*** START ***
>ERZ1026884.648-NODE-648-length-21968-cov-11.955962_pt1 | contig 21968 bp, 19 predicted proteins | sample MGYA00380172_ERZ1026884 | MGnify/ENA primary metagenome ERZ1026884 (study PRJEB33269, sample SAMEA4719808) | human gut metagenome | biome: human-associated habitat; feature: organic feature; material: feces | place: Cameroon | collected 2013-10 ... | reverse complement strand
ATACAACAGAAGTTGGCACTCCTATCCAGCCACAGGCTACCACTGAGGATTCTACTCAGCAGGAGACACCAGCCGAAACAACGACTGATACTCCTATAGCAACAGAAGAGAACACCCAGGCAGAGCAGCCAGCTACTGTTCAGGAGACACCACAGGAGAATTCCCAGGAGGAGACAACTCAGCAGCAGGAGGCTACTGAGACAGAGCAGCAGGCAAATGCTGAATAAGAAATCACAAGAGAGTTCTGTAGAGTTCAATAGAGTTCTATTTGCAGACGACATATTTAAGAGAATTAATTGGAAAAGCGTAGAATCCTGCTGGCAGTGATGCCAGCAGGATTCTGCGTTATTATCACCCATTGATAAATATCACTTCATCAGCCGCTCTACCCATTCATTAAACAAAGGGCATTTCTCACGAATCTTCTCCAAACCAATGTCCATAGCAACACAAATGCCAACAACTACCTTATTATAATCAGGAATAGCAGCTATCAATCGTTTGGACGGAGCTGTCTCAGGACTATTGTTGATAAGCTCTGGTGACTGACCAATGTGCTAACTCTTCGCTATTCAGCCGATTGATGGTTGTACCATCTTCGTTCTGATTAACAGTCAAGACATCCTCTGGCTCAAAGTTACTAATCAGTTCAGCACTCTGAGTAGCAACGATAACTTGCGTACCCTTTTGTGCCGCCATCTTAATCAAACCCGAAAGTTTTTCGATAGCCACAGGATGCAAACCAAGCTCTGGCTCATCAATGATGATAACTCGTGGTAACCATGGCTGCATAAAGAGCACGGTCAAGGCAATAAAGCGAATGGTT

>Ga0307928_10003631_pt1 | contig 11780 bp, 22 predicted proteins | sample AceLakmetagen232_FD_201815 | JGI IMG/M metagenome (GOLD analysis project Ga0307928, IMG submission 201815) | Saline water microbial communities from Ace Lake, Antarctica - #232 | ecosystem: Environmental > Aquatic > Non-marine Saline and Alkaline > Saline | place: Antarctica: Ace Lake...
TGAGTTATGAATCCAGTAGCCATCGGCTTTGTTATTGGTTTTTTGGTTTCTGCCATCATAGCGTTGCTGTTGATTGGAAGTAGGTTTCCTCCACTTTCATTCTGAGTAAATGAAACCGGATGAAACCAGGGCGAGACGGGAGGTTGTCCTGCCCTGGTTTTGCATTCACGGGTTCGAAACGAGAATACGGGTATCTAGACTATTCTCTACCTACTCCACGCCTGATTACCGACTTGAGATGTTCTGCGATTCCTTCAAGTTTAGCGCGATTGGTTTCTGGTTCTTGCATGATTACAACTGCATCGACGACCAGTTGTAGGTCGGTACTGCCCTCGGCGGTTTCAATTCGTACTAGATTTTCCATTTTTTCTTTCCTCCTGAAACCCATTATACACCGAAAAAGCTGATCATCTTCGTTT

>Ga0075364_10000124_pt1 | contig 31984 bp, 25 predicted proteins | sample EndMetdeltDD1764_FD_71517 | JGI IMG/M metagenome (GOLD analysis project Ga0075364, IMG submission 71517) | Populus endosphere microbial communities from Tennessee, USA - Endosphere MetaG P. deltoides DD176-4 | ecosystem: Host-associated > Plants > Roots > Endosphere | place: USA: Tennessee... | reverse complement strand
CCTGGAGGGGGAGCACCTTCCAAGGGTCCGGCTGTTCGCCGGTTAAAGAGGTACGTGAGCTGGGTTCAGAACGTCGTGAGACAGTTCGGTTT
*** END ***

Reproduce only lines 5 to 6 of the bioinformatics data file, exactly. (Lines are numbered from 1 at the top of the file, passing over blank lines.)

>Ga0075364_10000124_pt1 | contig 31984 bp, 25 predicted proteins | sample EndMetdeltDD1764_FD_71517 | JGI IMG/M metagenome (GOLD analysis project Ga0075364, IMG submission 71517) | Populus endosphere microbial communities from Tennessee, USA - Endosphere MetaG P. deltoides DD176-4 | ecosystem: Host-associated > Plants > Roots > Endosphere | place: USA: Tennessee... | reverse complement strand
CCTGGAGGGGGAGCACCTTCCAAGGGTCCGGCTGTTCGCCGGTTAAAGAGGTACGTGAGCTGGGTTCAGAACGTCGTGAGACAGTTCGGTTT